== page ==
Active European Holidays
Call us on 0800 008 7741Call us on +44 (0)20 8577 2717

News & Inspiration

Inspiration and Advice for Walking in Europe Information, reviews and advice on Wainwright's Coast to Coast walk in England. Amalfi, Cilento, Tuscany, food and more Sherpa travellers share their reviews and experiences. Information, reviews and advice on Madeira walking holidays Information, reviews and advice on walks in the Cotswolds

UK & European Holiday News

The latest travel news, interviews, traveller reviews, inspiration & advice on cycling and walking holidays in the UK and Europe..
Return to Blog Home >>

 

Walking in Madeira

Walking in Madeira

Madeira
is place of great dramaticWalking in Madeira 1 walks with Atlantic views, of mysterious coastal and highland mists, of intricate water canals and the innate friendliness of the Madeiran / Portuguese people themselves. The jagged peaks flanked by forests of pine and laurel, rise up to over 1800 metres and betray their volcanic origins. Through these peaks thread the 2000 km of levada channels bringing water down to the coastal settlements. During spring and autumn a myriad of colourful flowers and trees are in bloom: Jasmines, Begonias, Freesias, Magnolias and Camellias form just part of the spectacular flora. Walking routes in Madeira follow paths and levadas through the peaceful pastoral countryside and traversing the terraced hillsides. More challenging trails traverse the coastline and climb up to the rugged peaks of the interior including Pico Ruivo 1860m - the highest summit. Highlights of a trip here include having look around some of the interesting villages and towns including Funchal and a wicker sled ride down from Monte to the capital, which is an interesting experience, as is a visit to a Madeira wine lodge or the food and flower markets bursting with colour.
 

When to walk in Madeira

Anytime is an ideal time to go walking on the beautiful Portuguese island of Madeira. Surrounded by the deep blue waters of the Atlantic Ocean, 400km north of Tenerife, it's warmed by the Gulf Stream and enjoys a pleasant sub-tropical climate all year round. During spring and autumn especially, there is more chance of the unstable weather associated with Atlantic fronts than during the summer, although they may only last an hour or so and then there may be a complete reverse back to glorious sunshine. So although it is generally bright and warm in this region each year, you should be prepared for rain, cold weather, high winds, and a particular Madeiran speciality: mountain and coastal mists.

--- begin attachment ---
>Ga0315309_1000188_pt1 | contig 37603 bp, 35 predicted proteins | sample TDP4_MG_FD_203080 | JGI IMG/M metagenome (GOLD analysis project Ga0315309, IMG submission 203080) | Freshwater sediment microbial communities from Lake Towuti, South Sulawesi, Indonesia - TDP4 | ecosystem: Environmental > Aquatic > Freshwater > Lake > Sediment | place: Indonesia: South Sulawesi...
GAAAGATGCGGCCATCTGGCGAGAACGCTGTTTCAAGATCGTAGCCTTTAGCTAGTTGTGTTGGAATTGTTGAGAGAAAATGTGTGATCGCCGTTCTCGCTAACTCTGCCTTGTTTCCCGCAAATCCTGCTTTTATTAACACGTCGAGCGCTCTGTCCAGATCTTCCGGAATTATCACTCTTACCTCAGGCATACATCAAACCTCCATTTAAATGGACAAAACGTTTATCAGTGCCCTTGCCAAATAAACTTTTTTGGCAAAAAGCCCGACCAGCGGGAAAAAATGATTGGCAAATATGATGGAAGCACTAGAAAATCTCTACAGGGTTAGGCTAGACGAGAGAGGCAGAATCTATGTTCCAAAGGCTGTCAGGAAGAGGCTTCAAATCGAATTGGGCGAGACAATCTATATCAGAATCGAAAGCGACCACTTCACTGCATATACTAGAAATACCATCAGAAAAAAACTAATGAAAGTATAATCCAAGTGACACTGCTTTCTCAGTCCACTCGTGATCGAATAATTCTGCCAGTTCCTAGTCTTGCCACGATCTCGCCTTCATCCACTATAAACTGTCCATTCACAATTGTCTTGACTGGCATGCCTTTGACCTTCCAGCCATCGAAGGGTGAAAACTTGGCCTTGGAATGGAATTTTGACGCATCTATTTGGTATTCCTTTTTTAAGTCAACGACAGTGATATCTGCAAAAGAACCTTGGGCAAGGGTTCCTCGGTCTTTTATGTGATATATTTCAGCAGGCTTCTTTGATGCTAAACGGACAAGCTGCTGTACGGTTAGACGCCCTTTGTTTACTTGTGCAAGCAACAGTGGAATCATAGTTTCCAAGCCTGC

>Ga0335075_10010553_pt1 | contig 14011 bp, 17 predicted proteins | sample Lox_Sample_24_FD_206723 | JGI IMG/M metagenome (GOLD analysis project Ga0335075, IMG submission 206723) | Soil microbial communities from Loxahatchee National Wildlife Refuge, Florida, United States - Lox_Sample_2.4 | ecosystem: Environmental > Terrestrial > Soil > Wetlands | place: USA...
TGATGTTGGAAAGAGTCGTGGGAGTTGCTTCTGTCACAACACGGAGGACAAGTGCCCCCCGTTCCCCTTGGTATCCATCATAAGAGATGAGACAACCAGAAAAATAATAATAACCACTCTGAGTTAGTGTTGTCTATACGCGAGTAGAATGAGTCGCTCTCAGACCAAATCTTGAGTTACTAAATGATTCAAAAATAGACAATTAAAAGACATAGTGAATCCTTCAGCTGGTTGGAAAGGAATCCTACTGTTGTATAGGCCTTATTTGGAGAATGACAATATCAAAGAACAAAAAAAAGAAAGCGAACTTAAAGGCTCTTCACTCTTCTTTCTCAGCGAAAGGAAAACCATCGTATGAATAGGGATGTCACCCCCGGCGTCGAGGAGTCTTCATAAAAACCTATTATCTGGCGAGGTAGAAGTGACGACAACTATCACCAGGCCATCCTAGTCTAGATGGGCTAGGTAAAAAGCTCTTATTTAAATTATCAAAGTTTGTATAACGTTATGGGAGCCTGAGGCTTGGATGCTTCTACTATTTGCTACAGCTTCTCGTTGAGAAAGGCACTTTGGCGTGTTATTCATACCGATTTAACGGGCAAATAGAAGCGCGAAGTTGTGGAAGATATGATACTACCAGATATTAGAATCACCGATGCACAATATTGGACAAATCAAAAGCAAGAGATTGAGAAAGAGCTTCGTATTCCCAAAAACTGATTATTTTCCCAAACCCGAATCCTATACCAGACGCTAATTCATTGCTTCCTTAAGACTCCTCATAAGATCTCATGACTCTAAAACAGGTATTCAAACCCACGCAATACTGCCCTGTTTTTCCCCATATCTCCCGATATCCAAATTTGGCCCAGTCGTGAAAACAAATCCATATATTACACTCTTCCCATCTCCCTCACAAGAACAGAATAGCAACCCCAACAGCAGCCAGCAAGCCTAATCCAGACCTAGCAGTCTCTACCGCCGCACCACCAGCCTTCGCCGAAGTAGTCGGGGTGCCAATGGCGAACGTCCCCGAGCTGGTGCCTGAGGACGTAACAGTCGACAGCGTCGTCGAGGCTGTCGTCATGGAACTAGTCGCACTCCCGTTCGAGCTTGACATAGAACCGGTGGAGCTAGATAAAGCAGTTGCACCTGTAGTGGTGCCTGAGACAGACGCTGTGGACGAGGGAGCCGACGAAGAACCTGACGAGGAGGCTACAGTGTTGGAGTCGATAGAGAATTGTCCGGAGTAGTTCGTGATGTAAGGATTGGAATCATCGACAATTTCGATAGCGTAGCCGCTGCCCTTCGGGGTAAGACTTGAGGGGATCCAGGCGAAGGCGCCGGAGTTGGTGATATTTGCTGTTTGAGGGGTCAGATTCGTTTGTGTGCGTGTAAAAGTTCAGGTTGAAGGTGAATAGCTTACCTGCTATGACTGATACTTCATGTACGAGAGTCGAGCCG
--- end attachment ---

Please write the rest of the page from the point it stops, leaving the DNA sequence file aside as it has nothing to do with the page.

A little on the history of Madeira

Madeira was discovered by sailors in the service of the Infante Prince Henry of Portugal (soon to become known as Henry the Navigator) in 1419, settled in 1420. The name Ilha da Madeira (English: Madeira Island) literally means 'Island of wood' in reference to the dense forest of laurisilva trees that covered the island. Interesting historical facts about Madeira:
  • Madeira is famous for it's unique fortified Madeira Wine.Madeira WineOriginally created by accident, its unique charactistic comes from the introduction of grape spirits (added to prevent the wine from spoiling) and the excessive heat and movement that the wine was exposed to as it made its way across the seas in ships headed for the New World or East Indies.
  • The UNESCO-listed Laurisilva Forest of Madeira dates back to the Ice Age and is the largest surviving laurel forest in the world. It's also home to a very unique ecosystem of flora and fauna including the native Madeira Long-Toed Pigeon which lays only a single white egg.
  • In 1815, Napoleon Bonaparte stopped off to buy Madeira wine in Funchal en route his final destination and exile on the island of St. Helena. Winston Churchill came here on holiday to paint and write his WWII memoirs in 1950, and former UK Prime Minister Margaret Thatcher and husband Dennis spent
  • their honeymoon in Madeira 1951, returning 50 years later to celebrate their Golden Wedding anniversary.
  • Madeira Cake doesn't actually come from Madeira. It was named after Madeira wine which was popular in England during the 19th century and was often served with a slice of golden-yellow 'Madeira' sponge cake.

Getting to/from Madeira

Madeira is around a 4 hour flight from the U.K. and is served by numerous airlines from most major airports across Britain. Madeira's main airport 'Funchal Airport' itself is quite an engineering feat and consists of an elevated platform partly over the Atlantic ocean. The historic town of Machico is the starting point for our Madeira walking holidays and is around 15 minutes drive from Funchal Airport.

 

 

Walking Holidays in Madeira

Sherpa Expeditions offers guided and self-guided itineraries to help you get the most out of your walking holiday in Madeira:


Comment (0)



Comments are closed.
Join Newsletter